Lyme disease epidemic? Tick-borne disease cases skyrocket 357% in rural America

NEW YORK – Summer season is tick season and that means one thing: Lyme disease cases are going to increase in the United States. Now, a disturbing new report reveals that rural communities have seen cases of tick-borne diseases soar in recent years.

Over the past 15 years, from 2007 to 2021, insurance claims for Lyme disease diagnoses have skyrocketed by 357 percent in rural areas. Although people typically encounter disease-carrying ticks in woods and tall grass, FAIR Health researchers say urban communities are also seeing an increase. The nonprofit organization says urban areas in the United States have seen a 65% increase in Lyme cases since 2007.

The study authors analyzed a database of more than 36 billion privately billed healthcare claims to uncover this alarming trend.

From 2016 to 2021, Lyme disease diagnoses increased by 60% in rural America, while urban America saw a 19% increase. These cases typically peak in June and July each year – as the country enters the heart of summer. With more people outdoors in fields, parks and other grassy areas, it’s no surprise that more people in rural areas develop Lyme after a tick bite during these months.

Interestingly, the team found that there are more Lyme cases in urban areas between November and April.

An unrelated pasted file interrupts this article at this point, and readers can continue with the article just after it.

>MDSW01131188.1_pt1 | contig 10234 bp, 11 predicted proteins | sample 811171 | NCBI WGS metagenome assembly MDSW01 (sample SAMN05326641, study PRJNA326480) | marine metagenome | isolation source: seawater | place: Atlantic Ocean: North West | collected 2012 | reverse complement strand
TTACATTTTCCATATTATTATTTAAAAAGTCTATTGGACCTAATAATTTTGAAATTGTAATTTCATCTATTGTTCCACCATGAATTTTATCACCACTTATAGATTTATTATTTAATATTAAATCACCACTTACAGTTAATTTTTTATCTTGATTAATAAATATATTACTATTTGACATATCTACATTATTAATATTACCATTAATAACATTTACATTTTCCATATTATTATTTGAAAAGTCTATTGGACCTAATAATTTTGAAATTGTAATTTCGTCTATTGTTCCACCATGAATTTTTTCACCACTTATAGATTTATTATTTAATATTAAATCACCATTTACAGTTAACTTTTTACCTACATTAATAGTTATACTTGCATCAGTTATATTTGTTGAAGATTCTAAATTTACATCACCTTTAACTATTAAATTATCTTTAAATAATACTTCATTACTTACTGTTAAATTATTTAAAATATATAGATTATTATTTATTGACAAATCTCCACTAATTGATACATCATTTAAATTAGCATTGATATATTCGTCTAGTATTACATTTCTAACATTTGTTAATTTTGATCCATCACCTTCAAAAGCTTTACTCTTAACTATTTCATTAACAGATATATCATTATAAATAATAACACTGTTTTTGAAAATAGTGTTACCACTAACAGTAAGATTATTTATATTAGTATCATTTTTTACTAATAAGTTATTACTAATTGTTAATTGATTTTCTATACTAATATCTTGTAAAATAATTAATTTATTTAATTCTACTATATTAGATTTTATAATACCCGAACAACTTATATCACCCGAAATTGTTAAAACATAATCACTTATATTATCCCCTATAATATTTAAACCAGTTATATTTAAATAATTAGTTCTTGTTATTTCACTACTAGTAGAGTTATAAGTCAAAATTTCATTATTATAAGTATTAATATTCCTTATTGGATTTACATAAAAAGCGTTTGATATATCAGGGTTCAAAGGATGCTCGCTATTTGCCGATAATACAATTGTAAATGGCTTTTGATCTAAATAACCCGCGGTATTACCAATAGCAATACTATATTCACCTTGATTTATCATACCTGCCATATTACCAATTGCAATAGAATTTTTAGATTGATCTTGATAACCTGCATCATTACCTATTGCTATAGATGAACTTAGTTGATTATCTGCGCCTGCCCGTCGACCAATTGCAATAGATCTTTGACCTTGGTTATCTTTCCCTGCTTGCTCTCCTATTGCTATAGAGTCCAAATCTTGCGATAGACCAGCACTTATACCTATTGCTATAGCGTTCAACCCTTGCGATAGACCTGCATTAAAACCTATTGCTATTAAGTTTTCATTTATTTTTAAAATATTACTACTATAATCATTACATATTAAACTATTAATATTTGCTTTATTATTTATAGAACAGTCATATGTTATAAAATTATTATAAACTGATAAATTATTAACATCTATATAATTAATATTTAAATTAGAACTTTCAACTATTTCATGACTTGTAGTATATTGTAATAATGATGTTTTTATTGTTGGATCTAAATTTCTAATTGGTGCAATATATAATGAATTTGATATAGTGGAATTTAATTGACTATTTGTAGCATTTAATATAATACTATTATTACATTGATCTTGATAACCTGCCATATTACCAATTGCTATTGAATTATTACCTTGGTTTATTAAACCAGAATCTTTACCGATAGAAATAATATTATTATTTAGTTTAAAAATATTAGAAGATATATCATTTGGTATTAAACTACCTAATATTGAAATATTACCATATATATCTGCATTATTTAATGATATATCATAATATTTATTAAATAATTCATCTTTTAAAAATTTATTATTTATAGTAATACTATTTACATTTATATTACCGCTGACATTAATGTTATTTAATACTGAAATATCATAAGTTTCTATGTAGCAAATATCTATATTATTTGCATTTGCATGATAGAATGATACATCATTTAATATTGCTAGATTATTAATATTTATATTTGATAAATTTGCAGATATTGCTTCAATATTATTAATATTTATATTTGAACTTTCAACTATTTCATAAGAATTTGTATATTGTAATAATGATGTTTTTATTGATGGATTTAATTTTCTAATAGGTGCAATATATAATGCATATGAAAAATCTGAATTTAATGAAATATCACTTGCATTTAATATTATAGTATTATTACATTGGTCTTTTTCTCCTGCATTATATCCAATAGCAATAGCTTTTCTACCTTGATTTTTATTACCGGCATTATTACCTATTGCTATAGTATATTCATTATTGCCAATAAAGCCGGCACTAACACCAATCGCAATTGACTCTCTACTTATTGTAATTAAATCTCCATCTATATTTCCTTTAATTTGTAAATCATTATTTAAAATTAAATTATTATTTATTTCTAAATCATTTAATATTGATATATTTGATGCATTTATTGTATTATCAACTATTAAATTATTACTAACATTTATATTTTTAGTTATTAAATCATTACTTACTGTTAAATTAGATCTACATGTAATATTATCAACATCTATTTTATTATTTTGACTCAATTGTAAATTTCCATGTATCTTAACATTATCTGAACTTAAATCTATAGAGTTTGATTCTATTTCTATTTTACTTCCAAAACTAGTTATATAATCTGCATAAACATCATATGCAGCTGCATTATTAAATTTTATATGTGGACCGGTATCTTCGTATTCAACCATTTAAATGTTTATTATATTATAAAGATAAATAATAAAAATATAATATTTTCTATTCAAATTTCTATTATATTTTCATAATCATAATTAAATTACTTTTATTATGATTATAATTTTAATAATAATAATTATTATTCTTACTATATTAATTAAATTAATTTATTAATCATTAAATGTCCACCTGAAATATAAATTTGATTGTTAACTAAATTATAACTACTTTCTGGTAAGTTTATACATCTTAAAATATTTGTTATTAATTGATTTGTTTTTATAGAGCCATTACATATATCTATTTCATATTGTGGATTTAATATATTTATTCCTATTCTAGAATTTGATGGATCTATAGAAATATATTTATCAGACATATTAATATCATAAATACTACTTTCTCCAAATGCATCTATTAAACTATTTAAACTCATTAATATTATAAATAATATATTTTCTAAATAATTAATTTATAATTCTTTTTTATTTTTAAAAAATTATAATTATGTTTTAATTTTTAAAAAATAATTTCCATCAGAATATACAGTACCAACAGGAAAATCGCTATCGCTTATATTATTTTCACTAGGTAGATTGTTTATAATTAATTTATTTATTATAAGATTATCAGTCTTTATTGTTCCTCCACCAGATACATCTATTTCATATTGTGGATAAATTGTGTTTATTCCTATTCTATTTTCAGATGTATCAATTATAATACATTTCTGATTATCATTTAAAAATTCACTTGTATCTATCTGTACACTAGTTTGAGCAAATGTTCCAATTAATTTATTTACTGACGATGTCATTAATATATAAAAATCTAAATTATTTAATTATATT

Where do Americans encounter ticks?

Historically, ticks have been a major problem in the Northeast and upper Midwest, but the new study found that this map may be growing in recent years. In 2017, the highest rates of Lyme diagnoses were found in New Jersey, Connecticut, North Carolina, Rhode Island and Vermont – with North Carolina (third highest) surprising researchers.

In 2021, however, North Carolina did not make the top five. New Jersey continued to rank as the state with the highest proportion of Lyme disease diagnostic claims in the United States. Vermont, Maine, Rhode Island and Connecticut round out the top five. The FAIR Health researchers add that Maine’s addition to the top five is also concerning, suggesting that disease-carrying ticks are now also a problem in that state.

Lyme still a problem after treatment

The study also notes that Lyme disease can still affect patients long after a doctor has treated the bacterial infection. Although antibiotics can treat the disease, some patients may develop long-term symptoms, including fatigue, muscle and joint pain, and cognitive dysfunction.

“Lyme disease remains a growing public health problem. FAIR Health will continue to use its claims data repository to provide actionable and relevant information to healthcare stakeholders seeking to better understand the continued rise in Lyme disease cases,” said FAIR Health President, Robin Gelburd, in a press release.

Most cases of Lyme are mild, and some may not even know they are sick. The telltale sign that you’ve been bitten by a tick is a target-like rash at the sight of the infection. These cases are usually treatable with antibiotics.

However, in more severe, untreated cases, Lyme can spread to the heart, joints, nervous system, and other major organs. These patients can develop neurological problems weeks or even months after infection. Serious side effects include inflammation of the brain (meningitis), temporary paralysis of the face and weakness of the limbs.

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